It is one thing to attempt to spend projected savings, those mythical future funds that could possibly present themselves should everything go exactly according to plan. Warren, however, has gone the extra mile and predicated her plan on savings that the best evidence suggests will never occur at all. She is not counting on spending reductions that might take place given optimistic assumptions. She's counting on savings that simply won't happen, and then raising only enough money to finance the impossibly low cost that remains.
Now, as I said, this is, relatively speaking, a minor element of her plan—just a trillion dollars or so. Yet this one aspect is illustrative of her entire approach. It's fake savings and fake revenue all the way down.
She assumes, for example, that health spending will grow at just 3.9 percent over the decade, far slower than the projections from either Medicare's actuaries or the Urban Institute, a left of center think tank. With slower spending growth comes more than $1 trillion in savings she doesn't have to pay for either.
There are more problems like these on both the savings and the revenue sides of the ledger: Warren's upgraded wealth tax, like the initial version, would almost certainly raise far less than she estimates due to avoidance and capital flight; what's more, her higher rate would exacerbate both phenomena. She also prices administrative costs for the program at just 2.3 percent—less than half of the 6 percent Medicare spends now, and less than a quarter of what private insurance spends. She calls for paying hospitals 110 percent of today's Medicare rates, reducing the cost of her plan by a little more than $4.2 trillion relative to other projections. Yet state-based programs in blue states like Washington and Maryland have ended up paying far higher rates. As Charles Blahaus, a former Medicare trustee, wrote in his analysis of Warren's plan: "Most analysts regard such cuts as unrealistic," which is perhaps the polite way of saying that it is complete balderdash.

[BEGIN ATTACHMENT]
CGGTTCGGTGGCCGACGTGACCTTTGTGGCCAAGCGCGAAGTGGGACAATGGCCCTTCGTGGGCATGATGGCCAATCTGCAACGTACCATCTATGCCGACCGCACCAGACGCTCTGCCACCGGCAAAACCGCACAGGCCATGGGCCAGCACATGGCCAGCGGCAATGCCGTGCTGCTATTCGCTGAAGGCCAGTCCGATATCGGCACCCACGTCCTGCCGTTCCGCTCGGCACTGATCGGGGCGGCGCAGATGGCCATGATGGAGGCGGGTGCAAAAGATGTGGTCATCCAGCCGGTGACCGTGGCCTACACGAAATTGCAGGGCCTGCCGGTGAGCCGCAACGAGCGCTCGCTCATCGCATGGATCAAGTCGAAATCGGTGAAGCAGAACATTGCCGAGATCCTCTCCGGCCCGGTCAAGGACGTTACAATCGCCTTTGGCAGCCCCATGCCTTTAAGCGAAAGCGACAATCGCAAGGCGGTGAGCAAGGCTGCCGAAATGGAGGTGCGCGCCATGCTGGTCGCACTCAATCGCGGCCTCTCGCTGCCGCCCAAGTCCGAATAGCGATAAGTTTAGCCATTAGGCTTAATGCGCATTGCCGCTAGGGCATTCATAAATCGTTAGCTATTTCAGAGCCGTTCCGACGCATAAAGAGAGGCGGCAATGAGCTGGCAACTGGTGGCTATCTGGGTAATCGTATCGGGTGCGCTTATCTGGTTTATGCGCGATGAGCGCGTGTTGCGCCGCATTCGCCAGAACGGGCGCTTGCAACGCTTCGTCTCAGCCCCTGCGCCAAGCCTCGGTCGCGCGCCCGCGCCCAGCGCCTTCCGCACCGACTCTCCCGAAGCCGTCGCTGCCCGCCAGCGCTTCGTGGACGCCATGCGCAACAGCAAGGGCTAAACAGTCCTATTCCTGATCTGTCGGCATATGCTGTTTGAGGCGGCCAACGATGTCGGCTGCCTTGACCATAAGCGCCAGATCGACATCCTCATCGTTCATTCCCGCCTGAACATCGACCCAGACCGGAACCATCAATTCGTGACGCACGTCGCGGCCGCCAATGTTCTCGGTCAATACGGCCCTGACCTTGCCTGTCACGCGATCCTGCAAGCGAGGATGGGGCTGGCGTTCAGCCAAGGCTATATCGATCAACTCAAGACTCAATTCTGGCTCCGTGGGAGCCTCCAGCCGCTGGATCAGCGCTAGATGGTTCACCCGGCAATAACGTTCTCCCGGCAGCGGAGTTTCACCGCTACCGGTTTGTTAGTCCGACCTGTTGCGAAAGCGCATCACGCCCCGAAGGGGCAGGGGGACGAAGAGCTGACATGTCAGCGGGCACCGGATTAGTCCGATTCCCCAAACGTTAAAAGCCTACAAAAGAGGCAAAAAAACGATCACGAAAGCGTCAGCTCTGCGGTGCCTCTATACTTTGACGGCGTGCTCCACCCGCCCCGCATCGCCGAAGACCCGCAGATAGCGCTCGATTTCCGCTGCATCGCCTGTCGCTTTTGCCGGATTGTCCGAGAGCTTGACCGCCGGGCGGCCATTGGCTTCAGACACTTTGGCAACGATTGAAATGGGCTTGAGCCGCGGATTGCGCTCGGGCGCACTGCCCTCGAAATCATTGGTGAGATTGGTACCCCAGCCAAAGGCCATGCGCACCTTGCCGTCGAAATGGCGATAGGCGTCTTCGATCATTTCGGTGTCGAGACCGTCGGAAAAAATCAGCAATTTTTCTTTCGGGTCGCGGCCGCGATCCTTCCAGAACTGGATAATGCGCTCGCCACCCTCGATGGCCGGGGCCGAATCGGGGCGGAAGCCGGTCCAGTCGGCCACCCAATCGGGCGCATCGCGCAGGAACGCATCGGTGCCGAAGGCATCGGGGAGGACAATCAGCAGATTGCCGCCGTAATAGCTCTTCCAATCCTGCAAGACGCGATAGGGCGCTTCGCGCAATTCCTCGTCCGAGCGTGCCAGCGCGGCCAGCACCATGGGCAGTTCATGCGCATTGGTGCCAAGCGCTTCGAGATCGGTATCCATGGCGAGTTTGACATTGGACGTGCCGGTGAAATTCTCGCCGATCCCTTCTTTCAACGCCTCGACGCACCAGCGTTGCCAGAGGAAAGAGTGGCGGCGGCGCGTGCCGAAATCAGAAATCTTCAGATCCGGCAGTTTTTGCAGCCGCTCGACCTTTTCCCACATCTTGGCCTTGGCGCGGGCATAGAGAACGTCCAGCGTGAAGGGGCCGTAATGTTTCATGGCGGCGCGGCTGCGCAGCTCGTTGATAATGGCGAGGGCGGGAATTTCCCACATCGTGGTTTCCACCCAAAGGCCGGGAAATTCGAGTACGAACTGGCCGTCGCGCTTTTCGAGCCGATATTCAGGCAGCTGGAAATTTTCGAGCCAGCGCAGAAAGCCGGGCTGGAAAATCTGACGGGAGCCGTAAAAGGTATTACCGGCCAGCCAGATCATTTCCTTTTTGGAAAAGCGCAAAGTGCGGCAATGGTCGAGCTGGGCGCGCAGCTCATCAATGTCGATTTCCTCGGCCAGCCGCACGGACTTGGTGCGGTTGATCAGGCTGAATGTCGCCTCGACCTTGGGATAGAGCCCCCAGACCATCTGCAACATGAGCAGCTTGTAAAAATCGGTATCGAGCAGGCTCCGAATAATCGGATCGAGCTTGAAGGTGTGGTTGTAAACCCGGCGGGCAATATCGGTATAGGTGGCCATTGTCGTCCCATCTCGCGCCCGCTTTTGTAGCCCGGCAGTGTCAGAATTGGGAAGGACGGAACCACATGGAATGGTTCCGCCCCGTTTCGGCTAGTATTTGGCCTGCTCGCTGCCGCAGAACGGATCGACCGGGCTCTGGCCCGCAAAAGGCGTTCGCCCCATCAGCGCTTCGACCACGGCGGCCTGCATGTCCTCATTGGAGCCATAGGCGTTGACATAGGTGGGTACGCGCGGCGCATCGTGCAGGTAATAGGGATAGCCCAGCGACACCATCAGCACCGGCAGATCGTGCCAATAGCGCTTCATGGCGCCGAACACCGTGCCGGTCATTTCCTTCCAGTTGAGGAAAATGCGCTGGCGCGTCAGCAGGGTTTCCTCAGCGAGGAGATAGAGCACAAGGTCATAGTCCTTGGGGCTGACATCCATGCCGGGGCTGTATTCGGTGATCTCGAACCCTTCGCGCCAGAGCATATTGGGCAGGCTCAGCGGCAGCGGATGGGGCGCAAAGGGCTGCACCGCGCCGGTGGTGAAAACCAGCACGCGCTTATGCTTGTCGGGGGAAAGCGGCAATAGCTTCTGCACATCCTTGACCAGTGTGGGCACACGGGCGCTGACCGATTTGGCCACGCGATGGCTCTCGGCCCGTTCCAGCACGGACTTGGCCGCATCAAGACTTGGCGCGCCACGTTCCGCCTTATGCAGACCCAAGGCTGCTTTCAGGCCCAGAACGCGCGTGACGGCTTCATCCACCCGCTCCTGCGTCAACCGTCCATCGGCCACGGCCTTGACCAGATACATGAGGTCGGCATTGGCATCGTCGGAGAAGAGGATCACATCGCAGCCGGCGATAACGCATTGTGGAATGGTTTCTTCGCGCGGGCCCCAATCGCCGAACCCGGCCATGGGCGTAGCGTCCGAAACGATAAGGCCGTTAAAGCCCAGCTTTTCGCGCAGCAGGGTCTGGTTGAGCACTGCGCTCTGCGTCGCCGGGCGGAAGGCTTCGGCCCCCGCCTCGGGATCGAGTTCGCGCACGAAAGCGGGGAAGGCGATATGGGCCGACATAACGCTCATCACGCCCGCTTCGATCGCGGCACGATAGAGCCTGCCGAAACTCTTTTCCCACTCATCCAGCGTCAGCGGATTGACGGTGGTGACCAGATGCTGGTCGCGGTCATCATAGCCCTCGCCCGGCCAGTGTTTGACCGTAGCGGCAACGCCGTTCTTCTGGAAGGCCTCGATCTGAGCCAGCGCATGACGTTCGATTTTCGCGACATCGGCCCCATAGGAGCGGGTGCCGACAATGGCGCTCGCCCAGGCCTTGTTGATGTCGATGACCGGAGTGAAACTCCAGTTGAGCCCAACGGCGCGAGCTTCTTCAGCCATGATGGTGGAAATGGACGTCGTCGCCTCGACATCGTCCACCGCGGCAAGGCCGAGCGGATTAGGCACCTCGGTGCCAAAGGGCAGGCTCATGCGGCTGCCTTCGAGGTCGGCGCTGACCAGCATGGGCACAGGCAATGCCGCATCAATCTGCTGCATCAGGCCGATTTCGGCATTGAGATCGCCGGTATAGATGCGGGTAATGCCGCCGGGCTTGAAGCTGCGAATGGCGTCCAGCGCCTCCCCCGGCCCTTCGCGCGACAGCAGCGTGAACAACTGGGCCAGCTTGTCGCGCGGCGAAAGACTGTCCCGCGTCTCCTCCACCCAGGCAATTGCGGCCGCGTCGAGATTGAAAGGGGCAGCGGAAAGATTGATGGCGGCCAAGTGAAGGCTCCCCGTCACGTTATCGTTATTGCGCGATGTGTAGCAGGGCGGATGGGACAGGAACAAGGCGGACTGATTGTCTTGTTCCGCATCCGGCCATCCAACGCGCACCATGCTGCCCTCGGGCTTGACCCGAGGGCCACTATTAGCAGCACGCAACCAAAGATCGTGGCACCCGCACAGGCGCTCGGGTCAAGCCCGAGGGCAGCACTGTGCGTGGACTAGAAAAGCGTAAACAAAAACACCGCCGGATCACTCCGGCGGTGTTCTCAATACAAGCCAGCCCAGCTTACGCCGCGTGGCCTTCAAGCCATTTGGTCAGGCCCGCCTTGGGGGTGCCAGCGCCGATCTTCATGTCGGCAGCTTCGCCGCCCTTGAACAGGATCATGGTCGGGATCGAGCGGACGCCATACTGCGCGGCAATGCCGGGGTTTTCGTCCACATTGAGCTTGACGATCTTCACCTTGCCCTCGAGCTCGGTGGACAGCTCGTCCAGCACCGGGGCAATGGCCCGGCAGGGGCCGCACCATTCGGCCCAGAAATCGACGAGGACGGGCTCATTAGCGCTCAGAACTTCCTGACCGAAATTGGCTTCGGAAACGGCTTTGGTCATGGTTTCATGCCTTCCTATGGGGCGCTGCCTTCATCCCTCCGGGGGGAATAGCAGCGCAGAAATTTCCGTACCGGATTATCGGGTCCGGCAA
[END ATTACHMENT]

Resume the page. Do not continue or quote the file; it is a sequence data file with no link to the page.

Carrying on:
For Warren, however, realism is clearly not the point. She released the plan after months of pressure to explain precisely how she would finance the tens of trillions in new government spending that even the cheapest, most efficient version of a full-fledged single-payer system would require. Like a general insisting on the size of his army by lining up row after row of mannequins and scarecrows, Warren has enlisted a legion of implausible savings mechanisms and unworkable tax hikes in hopes of cobbling together something that looks convincing from afar.
Her goal was not to figure out how to pay for single-payer, or outline the political challenges and economic tradeoffs that it might entail, but to produce a document sufficiently festooned with technocratic jargon and data points drawn from savings projections that did not pan out all so that she could say she had a plan to finance the program, dismiss her critics, and then change the subject.
Warren has not come up with a plan to pay for Medicare for All. Instead, she has concocted a $52 trillion package of fanciful assumptions, unworkable reforms, and psuedo-wonky gobbledygook, and figured out how to pay for that.